In the middle of qualifying practice at the Sachsenring today, we witnessed a spectacle that had not been seen at a MotoGP race for a very long time - since 2007, in fact, and ironically, in almost exactly the same location. As Jorge Lorenzo pinned the throttle on his YZR M1 up the hill onto the front straight, the engine let go in a very major way, spewing smoke, flames, oil and coolant out of the back of the bike and all over the track, right into the braking area. The Fiat Yamaha rider quickly pointed his bike to the side of the track, but unfortunately, not before Ben Spies and Randy de Puniet had crashed on the oil, De Puniet banging his leg nastily on Spies' Monster Tech 3 Yamaha machine.
While most of the attention was on De Puniet's injury, and the spectacular images Lorenzo's Yamaha had produced, belching smoke and flame like some kind of mythical fire serpent, thoughts in the paddock turned to the state of Lorenzo's engines. For this is the second engine that Lorenzo has lost: the Spaniard previous lost an engine during practice at Assen, that machine merely producing a few puffs of smoke, rather than belching great gouts of smoke and oil like the bike in Germany did. With less than eight of the sixteen races gone, Lorenzo has now lost two of the six engines that each rider has to last the season.
Perhaps more worrying is the mileage at which both these engines gave up the ghost. Both the engine at Assen and the one in Germany let go after some 1500 kilometers, which is well short of the target set by Yamaha's head of MotoGP during the annual end-of-year presentation at Valencia in 2009. There, Masao Furusawa explained that they calculated they needed to get 2400 kilometers from each engine, if they were to make it through a full season. He told the assembled press in Valencia that the 2009 version of the long-life engine was already capable of lasting for 2200 kms, albeit with a sharp power drop towards the end of its life. The new engine, Furusawa-san explained, would last the extra couple of hundred kilometers, and would not lose so much power as the miles accumulated.
Lorenzo's experience would seem to contradict Furusawa's assertion. With two engines down after just 1500 km, the new engine design would appear to have a serious flaw. The nature of the failure - "that's a serious drop in power at the end of its life" Dennis Noyes quipped after seeing Lorenzo's engine explode - is the most worrying aspect, suggesting that a critical component is failing at around 1500 km, and causing the entire engine to fail more or less spectacularly.
Yamaha is also hampered by the limited testing available. The next test is in two races time, a one-day affair after the Brno round of MotoGP. Before that, the only option Yamaha has is to run engines on the dyno, to see if they can recreate those failures under test conditions, and try and fix the problem with an altered design. The engines will have to be ready by Brno in mid-August, for track testing on the Monday after the race. If the engines don't produce the power that Lorenzo needs to secure the title - or indeed Rossi requires to mount a title chase - then there are no other options for testing before the end of the year.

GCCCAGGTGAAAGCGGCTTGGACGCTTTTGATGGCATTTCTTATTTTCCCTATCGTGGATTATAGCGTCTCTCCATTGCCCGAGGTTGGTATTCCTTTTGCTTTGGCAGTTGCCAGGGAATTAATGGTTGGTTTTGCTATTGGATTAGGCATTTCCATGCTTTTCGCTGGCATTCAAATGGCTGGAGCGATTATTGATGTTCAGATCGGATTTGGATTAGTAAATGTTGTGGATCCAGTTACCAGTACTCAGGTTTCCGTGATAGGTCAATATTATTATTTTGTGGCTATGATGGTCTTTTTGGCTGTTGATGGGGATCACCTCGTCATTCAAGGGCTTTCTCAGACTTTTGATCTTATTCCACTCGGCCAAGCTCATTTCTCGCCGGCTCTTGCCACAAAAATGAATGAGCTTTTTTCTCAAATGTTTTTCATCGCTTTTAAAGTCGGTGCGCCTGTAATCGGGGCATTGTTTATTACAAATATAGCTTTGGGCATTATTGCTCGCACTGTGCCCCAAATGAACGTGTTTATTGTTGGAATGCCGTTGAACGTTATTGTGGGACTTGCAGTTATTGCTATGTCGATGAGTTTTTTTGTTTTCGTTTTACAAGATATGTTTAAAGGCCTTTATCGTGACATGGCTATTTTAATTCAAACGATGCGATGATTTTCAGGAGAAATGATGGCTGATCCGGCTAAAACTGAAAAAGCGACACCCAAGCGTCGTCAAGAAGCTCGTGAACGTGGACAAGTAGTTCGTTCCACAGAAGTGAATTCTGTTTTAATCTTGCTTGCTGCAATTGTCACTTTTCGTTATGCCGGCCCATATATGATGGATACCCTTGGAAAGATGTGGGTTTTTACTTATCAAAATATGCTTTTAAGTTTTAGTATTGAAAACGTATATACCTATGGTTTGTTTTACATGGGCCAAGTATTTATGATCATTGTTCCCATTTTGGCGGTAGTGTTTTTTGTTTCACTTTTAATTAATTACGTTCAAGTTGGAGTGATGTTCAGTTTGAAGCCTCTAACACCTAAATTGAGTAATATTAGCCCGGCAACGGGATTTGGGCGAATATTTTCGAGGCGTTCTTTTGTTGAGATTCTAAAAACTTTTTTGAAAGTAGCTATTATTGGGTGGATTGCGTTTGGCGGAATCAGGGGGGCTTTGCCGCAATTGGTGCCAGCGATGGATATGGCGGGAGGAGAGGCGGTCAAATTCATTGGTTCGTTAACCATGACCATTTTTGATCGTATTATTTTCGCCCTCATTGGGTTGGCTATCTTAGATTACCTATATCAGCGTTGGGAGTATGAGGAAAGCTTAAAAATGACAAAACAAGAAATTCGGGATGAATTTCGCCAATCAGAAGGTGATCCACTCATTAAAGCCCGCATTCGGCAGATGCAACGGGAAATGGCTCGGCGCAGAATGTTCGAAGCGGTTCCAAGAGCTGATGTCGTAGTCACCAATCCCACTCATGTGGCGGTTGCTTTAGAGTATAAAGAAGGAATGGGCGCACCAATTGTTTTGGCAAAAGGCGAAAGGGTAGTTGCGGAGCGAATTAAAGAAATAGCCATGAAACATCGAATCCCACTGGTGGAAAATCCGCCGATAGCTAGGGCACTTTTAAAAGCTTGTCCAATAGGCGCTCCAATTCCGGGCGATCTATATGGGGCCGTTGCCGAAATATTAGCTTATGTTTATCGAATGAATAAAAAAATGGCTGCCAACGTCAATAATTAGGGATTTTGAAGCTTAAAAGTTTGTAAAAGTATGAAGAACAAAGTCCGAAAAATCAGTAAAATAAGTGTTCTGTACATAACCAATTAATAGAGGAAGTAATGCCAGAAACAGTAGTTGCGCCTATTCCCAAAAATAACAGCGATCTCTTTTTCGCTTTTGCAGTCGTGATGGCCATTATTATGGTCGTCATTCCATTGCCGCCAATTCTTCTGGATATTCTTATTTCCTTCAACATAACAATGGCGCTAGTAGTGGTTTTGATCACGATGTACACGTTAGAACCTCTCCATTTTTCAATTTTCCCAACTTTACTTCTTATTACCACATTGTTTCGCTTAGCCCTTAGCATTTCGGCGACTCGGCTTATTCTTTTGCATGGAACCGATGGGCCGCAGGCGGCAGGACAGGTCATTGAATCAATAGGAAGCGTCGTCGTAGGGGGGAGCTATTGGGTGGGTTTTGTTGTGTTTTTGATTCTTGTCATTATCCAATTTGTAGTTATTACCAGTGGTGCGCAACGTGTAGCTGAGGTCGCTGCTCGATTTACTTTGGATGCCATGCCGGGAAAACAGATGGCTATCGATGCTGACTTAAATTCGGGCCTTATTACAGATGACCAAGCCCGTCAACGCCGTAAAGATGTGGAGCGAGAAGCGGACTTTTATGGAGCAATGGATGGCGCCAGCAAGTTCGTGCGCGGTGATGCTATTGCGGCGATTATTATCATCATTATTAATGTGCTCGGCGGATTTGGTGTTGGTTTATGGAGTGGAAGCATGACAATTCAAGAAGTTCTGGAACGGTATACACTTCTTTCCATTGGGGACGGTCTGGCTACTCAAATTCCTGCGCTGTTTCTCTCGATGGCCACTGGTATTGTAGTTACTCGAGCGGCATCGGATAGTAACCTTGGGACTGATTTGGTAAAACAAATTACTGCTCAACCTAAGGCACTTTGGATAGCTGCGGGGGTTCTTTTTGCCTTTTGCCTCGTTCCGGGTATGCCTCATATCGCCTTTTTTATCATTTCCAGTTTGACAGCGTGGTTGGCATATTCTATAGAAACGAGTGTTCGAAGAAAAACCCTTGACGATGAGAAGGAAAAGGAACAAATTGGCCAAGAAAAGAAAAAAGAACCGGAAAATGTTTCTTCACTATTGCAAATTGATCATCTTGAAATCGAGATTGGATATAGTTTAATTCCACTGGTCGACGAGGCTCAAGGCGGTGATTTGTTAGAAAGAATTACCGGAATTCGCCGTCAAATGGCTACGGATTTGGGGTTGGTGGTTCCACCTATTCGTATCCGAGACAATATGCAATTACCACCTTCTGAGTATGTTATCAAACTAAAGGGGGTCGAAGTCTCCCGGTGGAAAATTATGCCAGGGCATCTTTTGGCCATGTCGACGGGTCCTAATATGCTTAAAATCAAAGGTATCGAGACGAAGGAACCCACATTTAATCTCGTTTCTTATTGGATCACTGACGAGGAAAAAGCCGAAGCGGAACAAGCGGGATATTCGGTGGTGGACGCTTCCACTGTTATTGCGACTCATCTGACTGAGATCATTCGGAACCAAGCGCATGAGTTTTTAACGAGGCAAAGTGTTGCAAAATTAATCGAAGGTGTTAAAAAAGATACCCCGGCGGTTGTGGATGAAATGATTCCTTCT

And with four engines left for the remaining ten race weekends plus Sunday's race, Lorenzo's prospects of making it to the end of the year without an engine penalty are starting to look bleak. One of Lorenzo's remaining engines already has serious miles on it, and will be heading into the danger zone very soon indeed.
This brings in to play the scenario that many had feared when the engine restrictions were first mooted. The championship leader is likely to lose points over using an extra engine, as the penalty - starting from the pit lane ten seconds after the field has gone - means it is virtually impossible to score major points after taking the engine penalty. Lorenzo's comfortable lead of 52 points suddenly looks a good deal less unassailable - especially given that Dani Pedrosa in second place is absolutely bang on schedule with his engines, Honda seemingly having engine life down to perfection.
There is still a long way to go in the championship, and any number of factors could yet affect the outcome, but it already looks as if engine life is going to be a significant factor. A crash and another blown engine could see Lorenzo's lead disappear altogether. Add to this the fact that an engine blow up like the one that Lorenzo suffered plays havoc with Dorna's TV programming - something which deeply annoys TV broadcasters, who hate overruns with a passion because of the necessary rescheduling - and you have a recipe for disaster. At the end of the year, as teams eke out the last few miles from very tired engines indeed, major oil spills could start to be a common occurrence, with all the disruption that comes with them.
The combination of effects on the championship and wrecked programming schedules could cause Dorna to put pressure on the factories - whose idea this whole engine limit was - to find other ways of saving money, rather than running the risk that the end of the season turns into a game of Russian Roulette with engine mileage. Like death and taxes, the law of unintended consequences is unavoidable, and strikes just when its least convenient.
Jorge Lorenzo's engine usage, prior to the Sachsenring weekend.